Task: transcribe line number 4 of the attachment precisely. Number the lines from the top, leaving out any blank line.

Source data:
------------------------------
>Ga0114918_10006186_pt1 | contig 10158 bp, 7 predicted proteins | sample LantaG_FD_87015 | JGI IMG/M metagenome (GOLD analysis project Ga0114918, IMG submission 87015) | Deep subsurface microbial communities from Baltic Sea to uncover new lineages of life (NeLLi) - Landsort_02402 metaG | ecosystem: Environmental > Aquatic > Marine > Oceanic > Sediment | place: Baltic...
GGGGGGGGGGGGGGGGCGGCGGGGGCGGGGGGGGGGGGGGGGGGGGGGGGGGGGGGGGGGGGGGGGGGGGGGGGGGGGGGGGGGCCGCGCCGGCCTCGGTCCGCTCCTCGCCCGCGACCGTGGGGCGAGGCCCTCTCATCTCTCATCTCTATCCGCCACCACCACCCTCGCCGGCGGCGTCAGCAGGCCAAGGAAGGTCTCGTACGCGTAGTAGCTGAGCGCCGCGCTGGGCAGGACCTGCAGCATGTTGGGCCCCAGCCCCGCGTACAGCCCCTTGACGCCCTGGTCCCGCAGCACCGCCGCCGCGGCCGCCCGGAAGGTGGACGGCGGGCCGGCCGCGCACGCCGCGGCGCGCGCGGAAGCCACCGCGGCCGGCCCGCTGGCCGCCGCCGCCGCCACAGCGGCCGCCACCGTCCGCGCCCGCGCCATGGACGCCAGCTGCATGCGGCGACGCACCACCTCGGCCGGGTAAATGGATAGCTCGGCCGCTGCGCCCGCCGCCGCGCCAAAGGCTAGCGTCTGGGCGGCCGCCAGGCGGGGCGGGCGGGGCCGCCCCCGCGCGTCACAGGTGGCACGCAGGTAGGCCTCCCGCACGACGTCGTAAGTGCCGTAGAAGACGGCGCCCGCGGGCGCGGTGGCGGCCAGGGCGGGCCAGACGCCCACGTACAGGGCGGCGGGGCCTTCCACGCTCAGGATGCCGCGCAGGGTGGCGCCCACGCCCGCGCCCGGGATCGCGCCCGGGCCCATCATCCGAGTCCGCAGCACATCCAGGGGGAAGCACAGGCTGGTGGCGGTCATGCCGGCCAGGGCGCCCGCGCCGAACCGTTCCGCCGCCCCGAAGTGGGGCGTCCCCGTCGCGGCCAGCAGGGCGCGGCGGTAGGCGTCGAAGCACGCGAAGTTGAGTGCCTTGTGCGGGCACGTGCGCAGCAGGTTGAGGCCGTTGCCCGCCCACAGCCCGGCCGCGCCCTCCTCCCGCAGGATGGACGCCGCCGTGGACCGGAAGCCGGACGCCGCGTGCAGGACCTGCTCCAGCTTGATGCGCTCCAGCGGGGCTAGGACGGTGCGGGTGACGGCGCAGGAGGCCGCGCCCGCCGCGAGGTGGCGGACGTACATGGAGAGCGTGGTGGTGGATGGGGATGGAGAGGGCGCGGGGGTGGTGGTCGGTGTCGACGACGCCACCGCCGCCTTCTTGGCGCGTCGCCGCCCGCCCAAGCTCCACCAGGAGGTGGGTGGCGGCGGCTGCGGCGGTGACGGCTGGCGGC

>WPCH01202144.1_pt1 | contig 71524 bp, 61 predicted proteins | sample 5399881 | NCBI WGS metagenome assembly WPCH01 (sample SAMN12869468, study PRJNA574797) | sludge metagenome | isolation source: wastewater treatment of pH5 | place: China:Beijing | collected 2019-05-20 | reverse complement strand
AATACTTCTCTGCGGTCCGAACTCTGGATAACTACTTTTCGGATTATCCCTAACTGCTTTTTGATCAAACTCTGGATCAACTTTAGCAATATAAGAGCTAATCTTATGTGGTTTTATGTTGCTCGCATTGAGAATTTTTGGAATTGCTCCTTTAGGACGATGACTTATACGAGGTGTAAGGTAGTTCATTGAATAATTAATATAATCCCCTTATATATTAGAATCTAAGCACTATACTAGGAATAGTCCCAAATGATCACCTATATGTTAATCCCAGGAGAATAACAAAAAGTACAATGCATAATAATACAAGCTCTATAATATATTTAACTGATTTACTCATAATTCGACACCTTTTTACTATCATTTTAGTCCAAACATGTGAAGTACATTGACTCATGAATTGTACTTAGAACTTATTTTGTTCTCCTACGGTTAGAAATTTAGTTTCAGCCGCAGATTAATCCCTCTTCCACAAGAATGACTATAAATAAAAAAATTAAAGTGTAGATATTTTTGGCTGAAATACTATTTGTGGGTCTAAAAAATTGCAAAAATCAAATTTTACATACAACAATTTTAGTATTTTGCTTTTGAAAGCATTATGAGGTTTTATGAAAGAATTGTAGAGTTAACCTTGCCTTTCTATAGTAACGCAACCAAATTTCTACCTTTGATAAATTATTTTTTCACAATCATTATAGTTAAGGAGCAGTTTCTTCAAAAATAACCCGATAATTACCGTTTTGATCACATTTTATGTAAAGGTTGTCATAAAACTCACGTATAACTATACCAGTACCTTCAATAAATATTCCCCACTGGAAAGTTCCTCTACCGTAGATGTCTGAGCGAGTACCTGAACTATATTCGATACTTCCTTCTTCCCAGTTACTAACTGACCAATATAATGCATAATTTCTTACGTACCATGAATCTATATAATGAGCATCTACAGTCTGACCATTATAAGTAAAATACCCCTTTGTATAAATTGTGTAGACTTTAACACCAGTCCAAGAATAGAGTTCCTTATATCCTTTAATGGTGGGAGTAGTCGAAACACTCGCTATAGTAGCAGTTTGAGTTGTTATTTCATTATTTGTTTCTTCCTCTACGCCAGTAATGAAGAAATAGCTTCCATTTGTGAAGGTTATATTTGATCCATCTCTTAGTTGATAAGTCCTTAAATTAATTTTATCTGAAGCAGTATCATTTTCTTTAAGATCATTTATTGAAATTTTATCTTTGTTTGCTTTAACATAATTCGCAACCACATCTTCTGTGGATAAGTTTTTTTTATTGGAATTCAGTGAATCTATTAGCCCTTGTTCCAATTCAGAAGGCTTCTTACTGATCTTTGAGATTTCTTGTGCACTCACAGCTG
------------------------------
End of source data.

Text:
AATACTTCTCTGCGGTCCGAACTCTGGATAACTACTTTTCGGATTATCCCTAACTGCTTTTTGATCAAACTCTGGATCAACTTTAGCAATATAAGAGCTAATCTTATGTGGTTTTATGTTGCTCGCATTGAGAATTTTTGGAATTGCTCCTTTAGGACGATGACTTATACGAGGTGTAAGGTAGTTCATTGAATAATTAATATAATCCCCTTATATATTAGAATCTAAGCACTATACTAGGAATAGTCCCAAATGATCACCTATATGTTAATCCCAGGAGAATAACAAAAAGTACAATGCATAATAATACAAGCTCTATAATATATTTAACTGATTTACTCATAATTCGACACCTTTTTACTATCATTTTAGTCCAAACATGTGAAGTACATTGACTCATGAATTGTACTTAGAACTTATTTTGTTCTCCTACGGTTAGAAATTTAGTTTCAGCCGCAGATTAATCCCTCTTCCACAAGAATGACTATAAATAAAAAAATTAAAGTGTAGATATTTTTGGCTGAAATACTATTTGTGGGTCTAAAAAATTGCAAAAATCAAATTTTACATACAACAATTTTAGTATTTTGCTTTTGAAAGCATTATGAGGTTTTATGAAAGAATTGTAGAGTTAACCTTGCCTTTCTATAGTAACGCAACCAAATTTCTACCTTTGATAAATTATTTTTTCACAATCATTATAGTTAAGGAGCAGTTTCTTCAAAAATAACCCGATAATTACCGTTTTGATCACATTTTATGTAAAGGTTGTCATAAAACTCACGTATAACTATACCAGTACCTTCAATAAATATTCCCCACTGGAAAGTTCCTCTACCGTAGATGTCTGAGCGAGTACCTGAACTATATTCGATACTTCCTTCTTCCCAGTTACTAACTGACCAATATAATGCATAATTTCTTACGTACCATGAATCTATATAATGAGCATCTACAGTCTGACCATTATAAGTAAAATACCCCTTTGTATAAATTGTGTAGACTTTAACACCAGTCCAAGAATAGAGTTCCTTATATCCTTTAATGGTGGGAGTAGTCGAAACACTCGCTATAGTAGCAGTTTGAGTTGTTATTTCATTATTTGTTTCTTCCTCTACGCCAGTAATGAAGAAATAGCTTCCATTTGTGAAGGTTATATTTGATCCATCTCTTAGTTGATAAGTCCTTAAATTAATTTTATCTGAAGCAGTATCATTTTCTTTAAGATCATTTATTGAAATTTTATCTTTGTTTGCTTTAACATAATTCGCAACCACATCTTCTGTGGATAAGTTTTTTTTATTGGAATTCAGTGAATCTATTAGCCCTTGTTCCAATTCAGAAGGCTTCTTACTGATCTTTGAGATTTCTTGTGCACTCACAGCTG